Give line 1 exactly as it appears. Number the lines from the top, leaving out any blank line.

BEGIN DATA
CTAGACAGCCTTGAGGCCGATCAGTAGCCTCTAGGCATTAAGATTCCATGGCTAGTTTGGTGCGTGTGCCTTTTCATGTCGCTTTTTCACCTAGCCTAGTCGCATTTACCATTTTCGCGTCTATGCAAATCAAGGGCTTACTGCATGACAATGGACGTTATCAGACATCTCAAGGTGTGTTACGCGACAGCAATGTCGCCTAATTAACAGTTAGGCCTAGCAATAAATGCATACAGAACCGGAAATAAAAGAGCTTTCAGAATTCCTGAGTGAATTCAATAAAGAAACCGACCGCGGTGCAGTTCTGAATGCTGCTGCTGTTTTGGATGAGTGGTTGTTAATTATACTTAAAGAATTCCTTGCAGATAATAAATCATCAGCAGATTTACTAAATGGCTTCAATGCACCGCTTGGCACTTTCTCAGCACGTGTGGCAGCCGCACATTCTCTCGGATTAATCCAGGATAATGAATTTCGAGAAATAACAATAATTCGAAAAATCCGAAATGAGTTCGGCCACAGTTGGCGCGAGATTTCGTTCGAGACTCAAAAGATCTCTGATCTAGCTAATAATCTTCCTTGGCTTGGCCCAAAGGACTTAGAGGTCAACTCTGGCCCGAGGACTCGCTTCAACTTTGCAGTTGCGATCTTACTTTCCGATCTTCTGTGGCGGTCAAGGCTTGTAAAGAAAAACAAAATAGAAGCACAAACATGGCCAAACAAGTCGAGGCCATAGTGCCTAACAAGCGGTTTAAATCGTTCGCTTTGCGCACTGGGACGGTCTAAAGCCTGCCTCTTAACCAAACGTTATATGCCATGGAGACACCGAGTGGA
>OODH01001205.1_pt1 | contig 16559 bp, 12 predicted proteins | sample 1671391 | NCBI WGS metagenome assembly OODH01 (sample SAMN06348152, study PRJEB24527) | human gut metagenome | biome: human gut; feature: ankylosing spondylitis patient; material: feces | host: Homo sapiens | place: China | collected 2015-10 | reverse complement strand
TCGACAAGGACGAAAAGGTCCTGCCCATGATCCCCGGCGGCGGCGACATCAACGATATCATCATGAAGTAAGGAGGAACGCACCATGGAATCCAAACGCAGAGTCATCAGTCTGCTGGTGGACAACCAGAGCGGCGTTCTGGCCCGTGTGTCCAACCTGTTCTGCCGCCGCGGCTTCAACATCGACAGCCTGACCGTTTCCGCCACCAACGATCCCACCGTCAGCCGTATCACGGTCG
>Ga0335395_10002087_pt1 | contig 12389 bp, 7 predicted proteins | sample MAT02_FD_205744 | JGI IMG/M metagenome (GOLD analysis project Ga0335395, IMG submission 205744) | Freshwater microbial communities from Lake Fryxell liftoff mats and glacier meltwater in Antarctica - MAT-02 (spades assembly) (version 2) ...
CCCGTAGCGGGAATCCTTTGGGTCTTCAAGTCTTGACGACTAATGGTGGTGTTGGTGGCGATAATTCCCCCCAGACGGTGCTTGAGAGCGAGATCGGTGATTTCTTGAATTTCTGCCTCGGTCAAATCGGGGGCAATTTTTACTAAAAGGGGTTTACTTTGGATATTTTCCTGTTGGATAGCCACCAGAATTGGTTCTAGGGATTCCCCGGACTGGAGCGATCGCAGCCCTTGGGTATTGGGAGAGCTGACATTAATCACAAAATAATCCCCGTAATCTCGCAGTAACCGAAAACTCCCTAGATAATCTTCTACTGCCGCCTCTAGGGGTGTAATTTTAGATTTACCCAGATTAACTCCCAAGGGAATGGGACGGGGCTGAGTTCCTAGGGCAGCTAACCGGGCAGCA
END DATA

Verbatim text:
CTAGACAGCCTTGAGGCCGATCAGTAGCCTCTAGGCATTAAGATTCCATGGCTAGTTTGGTGCGTGTGCCTTTTCATGTCGCTTTTTCACCTAGCCTAGTCGCATTTACCATTTTCGCGTCTATGCAAATCAAGGGCTTACTGCATGACAATGGACGTTATCAGACATCTCAAGGTGTGTTACGCGACAGCAATGTCGCCTAATTAACAGTTAGGCCTAGCAATAAATGCATACAGAACCGGAAATAAAAGAGCTTTCAGAATTCCTGAGTGAATTCAATAAAGAAACCGACCGCGGTGCAGTTCTGAATGCTGCTGCTGTTTTGGATGAGTGGTTGTTAATTATACTTAAAGAATTCCTTGCAGATAATAAATCATCAGCAGATTTACTAAATGGCTTCAATGCACCGCTTGGCACTTTCTCAGCACGTGTGGCAGCCGCACATTCTCTCGGATTAATCCAGGATAATGAATTTCGAGAAATAACAATAATTCGAAAAATCCGAAATGAGTTCGGCCACAGTTGGCGCGAGATTTCGTTCGAGACTCAAAAGATCTCTGATCTAGCTAATAATCTTCCTTGGCTTGGCCCAAAGGACTTAGAGGTCAACTCTGGCCCGAGGACTCGCTTCAACTTTGCAGTTGCGATCTTACTTTCCGATCTTCTGTGGCGGTCAAGGCTTGTAAAGAAAAACAAAATAGAAGCACAAACATGGCCAAACAAGTCGAGGCCATAGTGCCTAACAAGCGGTTTAAATCGTTCGCTTTGCGCACTGGGACGGTCTAAAGCCTGCCTCTTAACCAAACGTTATATGCCATGGAGACACCGAGTGGA